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Perhaps you have in mind the following possibility. There is no indication from the example that A has noticed X, Y or any relationship between them. But when alerted to the fact that there a correlation between X and Y, when Y occurs the possibility or probability that X has occurred or will occur acquires an interest or importance or just plain curiousity ...


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The narrative fallacy The narrative fallacy involves selecting a sequence of events, say in a person's life or in the history of a nation, and reading cause and effect between events in the earlier part of the sequence and events in the later. One might, for instance, produce a narrative in which I grew up in the countryside, my parents were farmers, my ...


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This would be a straight-forward case of "absence of evidence is not evidence of absence" or what is called argument from ignorance. As the article states: This represents a type of false dichotomy in that it excludes the possibility that there may have been an insufficient investigation to prove that the proposition is either true or false. Hence it is ...


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The Just Like Hitler Maneuver is an example of affirming the consequent, which produces an invalid conclusion. The argument, if that is the word, goes like this: Hitler and His Nefarious Ilk all liked ice cream. You like ice cream. Thus: You are just like Hitler. The minor premise affirms the consequent (ice cream) of the major premise. The reasoning ...


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Some texts call the fallacy of an appeal to a Nazi comparison to be "Reductio ad Hitlerum" or 'argumentum ad Hitlerum' (in this case 'Hitler' and 'Nazi' are synonymous or interchangeable). The nice thing about informal logic is that an argument made in a natural language often require us to paraphrase it so that it can be presented as an actual argument. ...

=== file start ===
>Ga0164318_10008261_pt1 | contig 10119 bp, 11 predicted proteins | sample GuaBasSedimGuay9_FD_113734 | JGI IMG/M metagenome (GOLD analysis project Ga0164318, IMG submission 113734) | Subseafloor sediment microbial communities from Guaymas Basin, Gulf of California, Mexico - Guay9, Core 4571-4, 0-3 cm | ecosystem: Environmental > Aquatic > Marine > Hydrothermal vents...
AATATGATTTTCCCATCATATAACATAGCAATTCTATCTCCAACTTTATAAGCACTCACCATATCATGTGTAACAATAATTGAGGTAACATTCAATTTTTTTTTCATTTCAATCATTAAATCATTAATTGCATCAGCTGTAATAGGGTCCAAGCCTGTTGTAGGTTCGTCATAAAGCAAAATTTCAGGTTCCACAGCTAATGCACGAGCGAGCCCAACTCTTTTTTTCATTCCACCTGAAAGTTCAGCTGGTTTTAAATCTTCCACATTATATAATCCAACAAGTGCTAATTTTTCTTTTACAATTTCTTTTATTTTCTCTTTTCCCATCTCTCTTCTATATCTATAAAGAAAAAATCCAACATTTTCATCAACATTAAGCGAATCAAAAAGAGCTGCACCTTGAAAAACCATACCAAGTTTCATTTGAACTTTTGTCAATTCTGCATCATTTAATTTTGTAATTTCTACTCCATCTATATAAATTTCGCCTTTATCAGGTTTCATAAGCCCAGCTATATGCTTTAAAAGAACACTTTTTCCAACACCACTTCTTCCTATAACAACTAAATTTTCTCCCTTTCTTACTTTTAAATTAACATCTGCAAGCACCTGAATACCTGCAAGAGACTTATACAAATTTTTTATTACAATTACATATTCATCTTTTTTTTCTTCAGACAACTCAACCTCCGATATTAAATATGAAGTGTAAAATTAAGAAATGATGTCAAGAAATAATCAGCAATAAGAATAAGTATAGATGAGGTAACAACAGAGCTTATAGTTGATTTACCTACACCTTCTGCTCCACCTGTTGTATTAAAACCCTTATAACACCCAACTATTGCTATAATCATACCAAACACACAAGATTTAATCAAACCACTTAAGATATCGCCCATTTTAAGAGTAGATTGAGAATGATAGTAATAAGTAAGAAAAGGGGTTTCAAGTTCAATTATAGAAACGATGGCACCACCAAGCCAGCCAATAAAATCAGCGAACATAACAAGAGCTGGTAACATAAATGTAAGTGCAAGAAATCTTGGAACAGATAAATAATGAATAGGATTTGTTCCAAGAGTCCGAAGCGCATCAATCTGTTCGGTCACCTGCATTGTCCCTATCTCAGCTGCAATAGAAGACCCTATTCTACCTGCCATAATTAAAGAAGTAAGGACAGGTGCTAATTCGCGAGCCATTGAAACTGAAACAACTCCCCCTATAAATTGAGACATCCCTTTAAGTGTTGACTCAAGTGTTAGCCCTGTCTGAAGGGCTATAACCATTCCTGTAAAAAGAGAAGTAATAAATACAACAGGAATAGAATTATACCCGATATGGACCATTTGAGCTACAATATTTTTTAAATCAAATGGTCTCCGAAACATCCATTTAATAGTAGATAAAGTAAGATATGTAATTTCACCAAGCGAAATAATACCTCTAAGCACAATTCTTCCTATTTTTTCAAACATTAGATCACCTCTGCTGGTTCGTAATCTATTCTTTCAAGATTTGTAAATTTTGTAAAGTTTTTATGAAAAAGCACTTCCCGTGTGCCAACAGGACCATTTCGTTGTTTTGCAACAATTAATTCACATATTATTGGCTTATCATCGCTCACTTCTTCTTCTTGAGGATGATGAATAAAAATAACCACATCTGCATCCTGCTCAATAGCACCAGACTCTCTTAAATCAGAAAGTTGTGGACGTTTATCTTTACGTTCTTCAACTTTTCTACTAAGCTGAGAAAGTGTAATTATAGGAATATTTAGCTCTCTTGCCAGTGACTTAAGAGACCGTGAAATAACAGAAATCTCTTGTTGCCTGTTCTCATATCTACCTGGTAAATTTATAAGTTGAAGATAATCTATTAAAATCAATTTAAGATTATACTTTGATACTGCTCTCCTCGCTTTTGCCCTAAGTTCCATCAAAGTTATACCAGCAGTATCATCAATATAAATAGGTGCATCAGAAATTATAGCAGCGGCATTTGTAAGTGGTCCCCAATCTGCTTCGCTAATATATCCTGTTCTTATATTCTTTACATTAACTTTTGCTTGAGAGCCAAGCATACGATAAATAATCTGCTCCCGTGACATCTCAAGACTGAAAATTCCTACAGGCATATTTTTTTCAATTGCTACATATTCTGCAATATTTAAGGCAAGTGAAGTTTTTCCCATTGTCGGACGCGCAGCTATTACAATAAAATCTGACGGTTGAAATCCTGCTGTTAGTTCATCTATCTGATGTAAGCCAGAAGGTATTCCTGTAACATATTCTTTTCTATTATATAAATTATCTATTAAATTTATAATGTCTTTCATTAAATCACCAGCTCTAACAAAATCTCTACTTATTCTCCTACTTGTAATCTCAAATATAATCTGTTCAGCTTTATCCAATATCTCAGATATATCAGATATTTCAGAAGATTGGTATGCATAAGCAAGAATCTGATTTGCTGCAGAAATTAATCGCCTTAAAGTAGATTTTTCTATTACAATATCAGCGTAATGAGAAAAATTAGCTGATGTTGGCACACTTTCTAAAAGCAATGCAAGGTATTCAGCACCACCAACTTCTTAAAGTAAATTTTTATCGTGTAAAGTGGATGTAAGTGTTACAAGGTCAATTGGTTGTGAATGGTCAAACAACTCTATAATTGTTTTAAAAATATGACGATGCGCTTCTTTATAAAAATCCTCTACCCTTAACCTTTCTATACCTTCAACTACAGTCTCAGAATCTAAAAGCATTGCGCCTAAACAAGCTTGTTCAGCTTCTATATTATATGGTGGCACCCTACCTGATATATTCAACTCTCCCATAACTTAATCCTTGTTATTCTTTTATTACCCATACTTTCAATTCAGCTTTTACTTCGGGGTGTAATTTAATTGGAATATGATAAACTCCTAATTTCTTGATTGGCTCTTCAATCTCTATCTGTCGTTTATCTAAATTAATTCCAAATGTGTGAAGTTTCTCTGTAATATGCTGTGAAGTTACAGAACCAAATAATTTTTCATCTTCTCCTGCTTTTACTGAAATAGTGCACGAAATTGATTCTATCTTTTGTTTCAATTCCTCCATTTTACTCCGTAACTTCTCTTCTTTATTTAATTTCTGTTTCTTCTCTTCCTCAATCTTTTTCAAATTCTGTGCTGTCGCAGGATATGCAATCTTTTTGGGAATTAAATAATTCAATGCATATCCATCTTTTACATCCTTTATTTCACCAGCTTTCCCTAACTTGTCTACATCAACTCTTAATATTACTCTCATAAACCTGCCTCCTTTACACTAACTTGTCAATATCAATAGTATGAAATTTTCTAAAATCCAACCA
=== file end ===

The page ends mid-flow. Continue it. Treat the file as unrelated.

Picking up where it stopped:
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SHORT ANSWER Is it a fallacy? Yes and no. LONG ANSWER First Context A fallacy is by most definitions a bad and persuasive form of argumentation, and to some extent, that is driven by context. In this case, the context of the argument dwells on the concept of rights. So, one has to address the question, what are a student's rights, and where do they come ...


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Your question could use examples. Either an ad hominem [what relevance is my gauche shirt to this discussion], or, depending on the seriousness of the discussion, the fallacy of irrelevant conclusion [what relevance is it that I think it's a nice shirt] may apply, to one or other of the parties. I've been in lots of discussions where someone is not ...


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